Nathaniel Johnson from St. Catharines Standard Reports: Grass carp could have a massive effect on commercial and recreational fishing, hunting, recreational boating, beaches and wildlife viewing on the Great Lakes, industries that generate some $13 billion annually in Canada and the U.S., according to a report released last week.
The Socio-Economic Risk Assessment of the Presence of Grass Carp in the Great Lakes Basin report was written by Fisheries and Oceans Canada economic adviser Salim Hayder and laid out the risk posed by the invasive species.
“The risk assessment is the most important part of the study … the socio-economic impacts are tied to the ecological impact,” he said.
Grass carp, one of four species of Asian carp, has the potential to disrupt the Great Lakes ecosystem and economy unless their spread is stopped.
Hayder’s report looks at the lakes starting in 2023, showing the impact 10 and 40 years out from that date if grass carp become an established species. It used a baseline of 2014 for economic figures and used the U.S. dollar.
“Commercial fishing in a significant employer … and important economically,” said Hayder in a webinar hosted by the federal agency.
In Canada, the industry generates $230 million a year, while in the U.S. it generates $145 million. Looking 10 years out, the industry in Canada alone could take a $244 million hit, while in the U.S., it would take a $102-million hit. Jump ahead 40 years, and the industry in Canada would see a $1.3-billion effect and in the U.S. it would be $663 million.
With Lake Erie being the shallowest of the lakes, the impact of grass carp would be higher. The commercial industry in 10 years would see a $143-million hit and $711-million hit in 40 years.
“Operational costs would increase as commercial fisherman would have to travel further to remote sites to catch fish, reducing the profit by the harvesters,” said Hayder.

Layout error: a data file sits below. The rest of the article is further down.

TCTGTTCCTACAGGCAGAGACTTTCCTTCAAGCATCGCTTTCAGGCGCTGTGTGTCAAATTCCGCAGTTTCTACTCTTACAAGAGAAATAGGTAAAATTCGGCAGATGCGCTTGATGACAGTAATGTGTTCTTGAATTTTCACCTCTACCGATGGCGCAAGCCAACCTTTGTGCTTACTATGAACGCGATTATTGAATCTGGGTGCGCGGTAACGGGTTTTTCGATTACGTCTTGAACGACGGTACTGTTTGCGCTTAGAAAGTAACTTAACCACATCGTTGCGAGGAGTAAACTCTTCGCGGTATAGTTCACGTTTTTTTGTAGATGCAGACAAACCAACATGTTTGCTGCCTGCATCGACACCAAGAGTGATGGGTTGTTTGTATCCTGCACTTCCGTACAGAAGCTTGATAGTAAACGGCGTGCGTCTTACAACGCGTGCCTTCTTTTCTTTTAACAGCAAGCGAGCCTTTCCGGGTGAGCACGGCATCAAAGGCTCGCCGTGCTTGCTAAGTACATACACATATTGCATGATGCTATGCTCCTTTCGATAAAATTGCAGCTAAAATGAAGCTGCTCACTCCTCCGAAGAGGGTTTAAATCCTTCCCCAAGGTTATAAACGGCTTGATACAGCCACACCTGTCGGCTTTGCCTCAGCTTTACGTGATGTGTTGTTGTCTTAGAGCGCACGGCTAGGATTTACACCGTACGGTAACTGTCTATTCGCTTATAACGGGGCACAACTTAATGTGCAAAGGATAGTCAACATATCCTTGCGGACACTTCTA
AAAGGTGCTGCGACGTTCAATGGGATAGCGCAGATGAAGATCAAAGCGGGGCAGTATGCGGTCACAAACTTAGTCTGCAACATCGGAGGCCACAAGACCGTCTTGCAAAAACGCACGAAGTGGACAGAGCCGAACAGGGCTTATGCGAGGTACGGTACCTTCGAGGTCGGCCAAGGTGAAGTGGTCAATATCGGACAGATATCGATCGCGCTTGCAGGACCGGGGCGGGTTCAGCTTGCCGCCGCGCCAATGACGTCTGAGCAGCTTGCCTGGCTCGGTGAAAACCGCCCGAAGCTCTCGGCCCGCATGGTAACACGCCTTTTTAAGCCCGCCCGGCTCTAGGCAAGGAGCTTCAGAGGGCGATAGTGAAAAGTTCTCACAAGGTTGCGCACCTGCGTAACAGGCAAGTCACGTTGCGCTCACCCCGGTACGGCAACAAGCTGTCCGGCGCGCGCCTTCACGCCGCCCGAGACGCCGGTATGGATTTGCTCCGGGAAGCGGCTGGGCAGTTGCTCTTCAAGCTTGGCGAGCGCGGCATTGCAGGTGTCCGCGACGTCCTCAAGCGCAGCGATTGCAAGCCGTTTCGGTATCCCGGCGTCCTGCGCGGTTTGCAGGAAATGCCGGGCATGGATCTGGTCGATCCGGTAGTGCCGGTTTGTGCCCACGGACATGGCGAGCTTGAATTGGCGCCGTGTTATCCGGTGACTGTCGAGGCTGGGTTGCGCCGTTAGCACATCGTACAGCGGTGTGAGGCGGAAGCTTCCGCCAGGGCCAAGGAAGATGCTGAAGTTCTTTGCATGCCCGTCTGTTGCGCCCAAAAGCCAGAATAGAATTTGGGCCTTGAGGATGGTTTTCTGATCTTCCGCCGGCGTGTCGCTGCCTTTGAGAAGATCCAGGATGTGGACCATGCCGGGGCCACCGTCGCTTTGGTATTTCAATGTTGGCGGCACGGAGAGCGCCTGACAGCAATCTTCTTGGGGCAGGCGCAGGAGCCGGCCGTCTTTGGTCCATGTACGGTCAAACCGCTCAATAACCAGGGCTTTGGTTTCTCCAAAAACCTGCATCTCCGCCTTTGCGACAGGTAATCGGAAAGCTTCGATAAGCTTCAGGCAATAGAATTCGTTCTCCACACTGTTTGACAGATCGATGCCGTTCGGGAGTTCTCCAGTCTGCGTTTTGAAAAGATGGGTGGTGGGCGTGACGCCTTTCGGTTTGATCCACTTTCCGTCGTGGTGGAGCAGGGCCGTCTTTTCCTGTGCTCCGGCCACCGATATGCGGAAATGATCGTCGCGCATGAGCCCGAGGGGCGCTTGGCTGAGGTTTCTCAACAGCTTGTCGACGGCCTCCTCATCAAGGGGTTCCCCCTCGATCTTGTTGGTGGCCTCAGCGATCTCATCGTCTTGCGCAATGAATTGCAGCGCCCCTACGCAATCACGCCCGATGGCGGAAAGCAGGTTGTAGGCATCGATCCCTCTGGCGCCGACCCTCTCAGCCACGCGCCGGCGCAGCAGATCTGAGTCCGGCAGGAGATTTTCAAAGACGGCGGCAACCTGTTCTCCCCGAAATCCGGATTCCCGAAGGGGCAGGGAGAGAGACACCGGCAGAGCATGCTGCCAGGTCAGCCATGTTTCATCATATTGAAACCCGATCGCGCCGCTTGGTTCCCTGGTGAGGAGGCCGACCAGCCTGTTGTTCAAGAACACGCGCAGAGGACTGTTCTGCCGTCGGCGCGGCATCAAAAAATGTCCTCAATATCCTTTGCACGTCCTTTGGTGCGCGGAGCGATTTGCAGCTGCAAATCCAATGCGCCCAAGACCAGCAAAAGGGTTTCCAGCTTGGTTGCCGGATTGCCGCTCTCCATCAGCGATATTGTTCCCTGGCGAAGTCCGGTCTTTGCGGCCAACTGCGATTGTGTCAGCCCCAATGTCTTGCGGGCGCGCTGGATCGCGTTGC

All sectors associated with commercial fishing would be impacted as the grass carp compete with native species for food and push them out, he said.
Marc Gaden, Great Lakes Fishery Commission communications director and legislative liaison, said the invasive species do pose a risk to fish stocks on the lakes and the economic value of the fisheries.
The fishery commission facilitates cross-border cooperation that ensures the U.S. and Canada work together to improve and perpetuate the fishery.
Gaden said people only need to look at sea lampreys, a destructive invasive species, to see the impact and preventing grass carp from establishing themselves in the lakes is critical.
“If you have the opportunity to prevent entry in the first place, you should do so,” Gaden said, adding the eight states, one province, First Nations and American tribes around the lakes need to work together on the issue.
Seventy-five First Nations communities in Canada and 27 federally-recognized tribes in the U.S. would feel the impact on subsistence harvests including fishing, hunting, the gathering of wild rice and agriculture.
Hayder also spoke about both recreational fishing and boating in Canada and the U.S., with fishing bringing in $471 million in Canada and $2 billion in the U.S. annually. In 10 years, recreational fishing in Canada would see a $293-million impact and that would increase to $2.26 billion in 40 years. The U.S. industry would see a $1.6-billion impact in 10 years, increasing to $9.9 billion in 40 years.
Hayder’s report, released with support from the Great Lakes Fishery Commission and the Ontario Ministry of Natural Resources and Forestry, also looked at the impact grass carp would have on hunting, mainly in the U.S. as there were no Canadian figures available, wildlife viewing and beach/lakefront use.
With the species used to manage aquatic plants, they could alter water transparency and disturb sediment. Green algae could increase, posing increased health risks and decreased recreational water use.
Shorelines and banks could be disturbed, causing erosion and increased turbidity in the water. Unique ecosystems and species along the lakes’ shorelines could be lost, Hayder said in the presentation.
“There may be low to moderate impact on ecosystem services … in 10 years starting in 2023 and extreme impact in 40 years,” Hayder said.
Gaden said policy and decision makers, fishery managers, stakeholders and more need good information like that presented by Hayder in his report.